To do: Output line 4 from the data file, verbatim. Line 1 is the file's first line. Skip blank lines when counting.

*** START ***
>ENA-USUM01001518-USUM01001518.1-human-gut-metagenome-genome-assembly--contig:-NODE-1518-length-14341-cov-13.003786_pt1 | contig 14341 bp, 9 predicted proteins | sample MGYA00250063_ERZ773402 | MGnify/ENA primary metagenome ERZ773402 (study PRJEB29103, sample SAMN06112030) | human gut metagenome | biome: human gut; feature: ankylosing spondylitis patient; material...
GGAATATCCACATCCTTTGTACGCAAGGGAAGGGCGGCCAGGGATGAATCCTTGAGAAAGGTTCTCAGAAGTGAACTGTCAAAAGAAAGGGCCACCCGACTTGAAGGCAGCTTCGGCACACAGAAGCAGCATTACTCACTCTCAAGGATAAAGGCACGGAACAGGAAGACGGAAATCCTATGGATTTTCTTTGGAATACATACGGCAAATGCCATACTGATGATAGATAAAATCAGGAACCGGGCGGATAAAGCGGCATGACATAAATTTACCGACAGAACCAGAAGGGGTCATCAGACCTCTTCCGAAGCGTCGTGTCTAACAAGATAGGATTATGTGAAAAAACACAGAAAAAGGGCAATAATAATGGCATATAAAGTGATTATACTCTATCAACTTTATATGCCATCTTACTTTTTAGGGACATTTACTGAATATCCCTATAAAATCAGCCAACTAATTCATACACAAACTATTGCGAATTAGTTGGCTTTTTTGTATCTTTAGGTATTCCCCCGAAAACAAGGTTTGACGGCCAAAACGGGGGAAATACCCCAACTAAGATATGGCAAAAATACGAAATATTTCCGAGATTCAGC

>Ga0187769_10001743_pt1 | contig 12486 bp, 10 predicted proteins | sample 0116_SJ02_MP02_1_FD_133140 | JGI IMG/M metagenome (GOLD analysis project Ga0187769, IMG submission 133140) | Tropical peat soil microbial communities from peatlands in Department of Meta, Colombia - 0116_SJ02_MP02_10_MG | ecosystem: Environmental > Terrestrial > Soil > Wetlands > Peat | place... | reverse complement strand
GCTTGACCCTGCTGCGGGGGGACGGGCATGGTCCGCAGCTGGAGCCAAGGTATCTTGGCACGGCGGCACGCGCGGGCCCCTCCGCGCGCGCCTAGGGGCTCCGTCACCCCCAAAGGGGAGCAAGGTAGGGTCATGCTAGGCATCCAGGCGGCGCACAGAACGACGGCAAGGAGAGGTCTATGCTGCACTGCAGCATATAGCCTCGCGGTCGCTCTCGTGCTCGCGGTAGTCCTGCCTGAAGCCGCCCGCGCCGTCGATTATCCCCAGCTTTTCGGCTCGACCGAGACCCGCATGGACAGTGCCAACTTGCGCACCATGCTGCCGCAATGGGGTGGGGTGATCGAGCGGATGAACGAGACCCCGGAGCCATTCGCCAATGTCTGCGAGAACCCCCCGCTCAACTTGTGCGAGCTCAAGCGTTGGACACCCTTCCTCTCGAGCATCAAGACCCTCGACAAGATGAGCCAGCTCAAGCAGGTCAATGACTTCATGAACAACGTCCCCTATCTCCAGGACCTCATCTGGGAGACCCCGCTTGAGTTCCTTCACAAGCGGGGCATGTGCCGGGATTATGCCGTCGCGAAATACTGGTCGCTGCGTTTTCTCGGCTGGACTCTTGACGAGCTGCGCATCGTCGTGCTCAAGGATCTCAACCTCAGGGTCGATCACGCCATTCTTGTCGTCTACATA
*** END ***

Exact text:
GCTTGACCCTGCTGCGGGGGGACGGGCATGGTCCGCAGCTGGAGCCAAGGTATCTTGGCACGGCGGCACGCGCGGGCCCCTCCGCGCGCGCCTAGGGGCTCCGTCACCCCCAAAGGGGAGCAAGGTAGGGTCATGCTAGGCATCCAGGCGGCGCACAGAACGACGGCAAGGAGAGGTCTATGCTGCACTGCAGCATATAGCCTCGCGGTCGCTCTCGTGCTCGCGGTAGTCCTGCCTGAAGCCGCCCGCGCCGTCGATTATCCCCAGCTTTTCGGCTCGACCGAGACCCGCATGGACAGTGCCAACTTGCGCACCATGCTGCCGCAATGGGGTGGGGTGATCGAGCGGATGAACGAGACCCCGGAGCCATTCGCCAATGTCTGCGAGAACCCCCCGCTCAACTTGTGCGAGCTCAAGCGTTGGACACCCTTCCTCTCGAGCATCAAGACCCTCGACAAGATGAGCCAGCTCAAGCAGGTCAATGACTTCATGAACAACGTCCCCTATCTCCAGGACCTCATCTGGGAGACCCCGCTTGAGTTCCTTCACAAGCGGGGCATGTGCCGGGATTATGCCGTCGCGAAATACTGGTCGCTGCGTTTTCTCGGCTGGACTCTTGACGAGCTGCGCATCGTCGTGCTCAAGGATCTCAACCTCAGGGTCGATCACGCCATTCTTGTCGTCTACATA